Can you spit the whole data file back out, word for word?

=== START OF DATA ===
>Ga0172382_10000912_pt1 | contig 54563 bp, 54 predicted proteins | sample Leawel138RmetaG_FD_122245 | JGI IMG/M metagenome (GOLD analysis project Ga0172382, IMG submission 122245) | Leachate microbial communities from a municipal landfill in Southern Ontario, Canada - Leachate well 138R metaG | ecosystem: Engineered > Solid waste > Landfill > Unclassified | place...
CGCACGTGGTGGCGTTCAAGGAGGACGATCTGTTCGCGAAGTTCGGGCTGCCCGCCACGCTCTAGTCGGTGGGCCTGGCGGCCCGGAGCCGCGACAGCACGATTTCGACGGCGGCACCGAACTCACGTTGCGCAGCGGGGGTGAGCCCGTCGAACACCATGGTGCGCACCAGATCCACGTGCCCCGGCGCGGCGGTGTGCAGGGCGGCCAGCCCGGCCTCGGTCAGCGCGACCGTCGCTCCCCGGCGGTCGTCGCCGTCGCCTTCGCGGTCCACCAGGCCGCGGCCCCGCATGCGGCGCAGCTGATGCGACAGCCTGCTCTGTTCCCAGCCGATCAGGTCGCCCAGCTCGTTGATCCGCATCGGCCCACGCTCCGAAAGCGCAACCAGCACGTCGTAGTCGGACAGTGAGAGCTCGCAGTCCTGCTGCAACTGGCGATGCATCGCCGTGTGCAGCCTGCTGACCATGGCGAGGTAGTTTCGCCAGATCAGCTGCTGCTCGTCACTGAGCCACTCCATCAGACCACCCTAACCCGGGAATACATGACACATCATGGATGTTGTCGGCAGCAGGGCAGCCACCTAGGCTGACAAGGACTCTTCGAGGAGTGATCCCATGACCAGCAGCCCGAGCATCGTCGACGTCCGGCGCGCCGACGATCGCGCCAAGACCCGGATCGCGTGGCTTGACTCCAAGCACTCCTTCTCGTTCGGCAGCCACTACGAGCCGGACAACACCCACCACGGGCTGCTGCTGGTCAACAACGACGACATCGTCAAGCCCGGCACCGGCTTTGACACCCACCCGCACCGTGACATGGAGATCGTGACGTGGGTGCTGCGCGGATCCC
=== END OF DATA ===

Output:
>Ga0172382_10000912_pt1 | contig 54563 bp, 54 predicted proteins | sample Leawel138RmetaG_FD_122245 | JGI IMG/M metagenome (GOLD analysis project Ga0172382, IMG submission 122245) | Leachate microbial communities from a municipal landfill in Southern Ontario, Canada - Leachate well 138R metaG | ecosystem: Engineered > Solid waste > Landfill > Unclassified | place...
CGCACGTGGTGGCGTTCAAGGAGGACGATCTGTTCGCGAAGTTCGGGCTGCCCGCCACGCTCTAGTCGGTGGGCCTGGCGGCCCGGAGCCGCGACAGCACGATTTCGACGGCGGCACCGAACTCACGTTGCGCAGCGGGGGTGAGCCCGTCGAACACCATGGTGCGCACCAGATCCACGTGCCCCGGCGCGGCGGTGTGCAGGGCGGCCAGCCCGGCCTCGGTCAGCGCGACCGTCGCTCCCCGGCGGTCGTCGCCGTCGCCTTCGCGGTCCACCAGGCCGCGGCCCCGCATGCGGCGCAGCTGATGCGACAGCCTGCTCTGTTCCCAGCCGATCAGGTCGCCCAGCTCGTTGATCCGCATCGGCCCACGCTCCGAAAGCGCAACCAGCACGTCGTAGTCGGACAGTGAGAGCTCGCAGTCCTGCTGCAACTGGCGATGCATCGCCGTGTGCAGCCTGCTGACCATGGCGAGGTAGTTTCGCCAGATCAGCTGCTGCTCGTCACTGAGCCACTCCATCAGACCACCCTAACCCGGGAATACATGACACATCATGGATGTTGTCGGCAGCAGGGCAGCCACCTAGGCTGACAAGGACTCTTCGAGGAGTGATCCCATGACCAGCAGCCCGAGCATCGTCGACGTCCGGCGCGCCGACGATCGCGCCAAGACCCGGATCGCGTGGCTTGACTCCAAGCACTCCTTCTCGTTCGGCAGCCACTACGAGCCGGACAACACCCACCACGGGCTGCTGCTGGTCAACAACGACGACATCGTCAAGCCCGGCACCGGCTTTGACACCCACCCGCACCGTGACATGGAGATCGTGACGTGGGTGCTGCGCGGATCCC